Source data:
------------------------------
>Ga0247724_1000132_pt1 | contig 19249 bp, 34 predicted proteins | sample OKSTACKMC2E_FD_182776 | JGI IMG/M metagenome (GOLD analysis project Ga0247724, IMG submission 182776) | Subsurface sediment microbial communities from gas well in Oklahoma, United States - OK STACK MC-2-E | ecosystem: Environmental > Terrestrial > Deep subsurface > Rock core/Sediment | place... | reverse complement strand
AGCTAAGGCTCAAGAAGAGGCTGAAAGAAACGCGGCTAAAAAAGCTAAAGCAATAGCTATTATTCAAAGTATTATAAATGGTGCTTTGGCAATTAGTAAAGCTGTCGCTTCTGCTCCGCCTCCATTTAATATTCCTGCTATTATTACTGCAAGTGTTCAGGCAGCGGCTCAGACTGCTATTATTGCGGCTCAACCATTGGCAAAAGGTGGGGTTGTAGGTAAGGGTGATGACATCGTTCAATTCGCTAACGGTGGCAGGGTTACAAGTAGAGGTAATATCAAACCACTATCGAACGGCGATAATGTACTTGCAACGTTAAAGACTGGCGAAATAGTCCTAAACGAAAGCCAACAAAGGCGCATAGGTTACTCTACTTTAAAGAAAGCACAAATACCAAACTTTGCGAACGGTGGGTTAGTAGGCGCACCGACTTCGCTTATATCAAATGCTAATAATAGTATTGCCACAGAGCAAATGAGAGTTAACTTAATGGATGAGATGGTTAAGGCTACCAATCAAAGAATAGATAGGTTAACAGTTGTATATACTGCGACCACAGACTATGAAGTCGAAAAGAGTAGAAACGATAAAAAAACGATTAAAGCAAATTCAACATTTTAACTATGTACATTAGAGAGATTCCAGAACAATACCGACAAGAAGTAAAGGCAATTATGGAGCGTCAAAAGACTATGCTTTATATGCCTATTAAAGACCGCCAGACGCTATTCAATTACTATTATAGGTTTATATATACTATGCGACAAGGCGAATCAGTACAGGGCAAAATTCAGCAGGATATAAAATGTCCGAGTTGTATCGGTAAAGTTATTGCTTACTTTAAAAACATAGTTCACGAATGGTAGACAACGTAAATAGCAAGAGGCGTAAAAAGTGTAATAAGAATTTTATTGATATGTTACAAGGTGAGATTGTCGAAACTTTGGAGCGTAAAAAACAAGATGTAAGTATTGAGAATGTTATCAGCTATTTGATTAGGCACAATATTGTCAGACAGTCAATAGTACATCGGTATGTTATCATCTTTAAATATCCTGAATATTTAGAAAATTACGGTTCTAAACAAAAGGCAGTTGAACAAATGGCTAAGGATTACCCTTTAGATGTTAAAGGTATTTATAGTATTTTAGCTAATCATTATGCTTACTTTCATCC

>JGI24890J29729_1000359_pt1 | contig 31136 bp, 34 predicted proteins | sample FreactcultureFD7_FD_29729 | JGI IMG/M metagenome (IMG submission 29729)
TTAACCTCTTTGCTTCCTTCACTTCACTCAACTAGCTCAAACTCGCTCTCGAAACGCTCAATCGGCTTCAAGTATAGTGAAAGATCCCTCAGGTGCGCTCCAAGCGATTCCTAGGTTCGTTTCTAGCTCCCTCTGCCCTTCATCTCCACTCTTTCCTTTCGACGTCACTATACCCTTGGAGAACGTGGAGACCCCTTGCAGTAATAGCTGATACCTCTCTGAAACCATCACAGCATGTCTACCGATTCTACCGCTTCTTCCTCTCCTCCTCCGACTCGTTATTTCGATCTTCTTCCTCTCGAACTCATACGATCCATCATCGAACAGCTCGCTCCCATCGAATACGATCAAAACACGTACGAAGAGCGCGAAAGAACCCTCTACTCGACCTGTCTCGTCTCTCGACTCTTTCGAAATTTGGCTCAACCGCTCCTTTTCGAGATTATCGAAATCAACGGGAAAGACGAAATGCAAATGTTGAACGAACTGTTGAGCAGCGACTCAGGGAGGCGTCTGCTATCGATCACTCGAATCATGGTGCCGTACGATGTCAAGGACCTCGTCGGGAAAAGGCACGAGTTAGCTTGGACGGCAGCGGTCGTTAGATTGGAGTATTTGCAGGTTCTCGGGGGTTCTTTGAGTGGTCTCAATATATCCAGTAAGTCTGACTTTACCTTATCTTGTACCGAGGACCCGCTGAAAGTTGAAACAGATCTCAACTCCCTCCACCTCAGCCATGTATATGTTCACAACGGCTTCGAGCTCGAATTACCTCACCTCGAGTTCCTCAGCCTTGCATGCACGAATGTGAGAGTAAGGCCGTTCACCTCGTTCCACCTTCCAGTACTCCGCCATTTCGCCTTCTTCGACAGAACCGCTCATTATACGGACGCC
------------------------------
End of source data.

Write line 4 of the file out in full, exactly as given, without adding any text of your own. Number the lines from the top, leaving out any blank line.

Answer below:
TTAACCTCTTTGCTTCCTTCACTTCACTCAACTAGCTCAAACTCGCTCTCGAAACGCTCAATCGGCTTCAAGTATAGTGAAAGATCCCTCAGGTGCGCTCCAAGCGATTCCTAGGTTCGTTTCTAGCTCCCTCTGCCCTTCATCTCCACTCTTTCCTTTCGACGTCACTATACCCTTGGAGAACGTGGAGACCCCTTGCAGTAATAGCTGATACCTCTCTGAAACCATCACAGCATGTCTACCGATTCTACCGCTTCTTCCTCTCCTCCTCCGACTCGTTATTTCGATCTTCTTCCTCTCGAACTCATACGATCCATCATCGAACAGCTCGCTCCCATCGAATACGATCAAAACACGTACGAAGAGCGCGAAAGAACCCTCTACTCGACCTGTCTCGTCTCTCGACTCTTTCGAAATTTGGCTCAACCGCTCCTTTTCGAGATTATCGAAATCAACGGGAAAGACGAAATGCAAATGTTGAACGAACTGTTGAGCAGCGACTCAGGGAGGCGTCTGCTATCGATCACTCGAATCATGGTGCCGTACGATGTCAAGGACCTCGTCGGGAAAAGGCACGAGTTAGCTTGGACGGCAGCGGTCGTTAGATTGGAGTATTTGCAGGTTCTCGGGGGTTCTTTGAGTGGTCTCAATATATCCAGTAAGTCTGACTTTACCTTATCTTGTACCGAGGACCCGCTGAAAGTTGAAACAGATCTCAACTCCCTCCACCTCAGCCATGTATATGTTCACAACGGCTTCGAGCTCGAATTACCTCACCTCGAGTTCCTCAGCCTTGCATGCACGAATGTGAGAGTAAGGCCGTTCACCTCGTTCCACCTTCCAGTACTCCGCCATTTCGCCTTCTTCGACAGAACCGCTCATTATACGGACGCC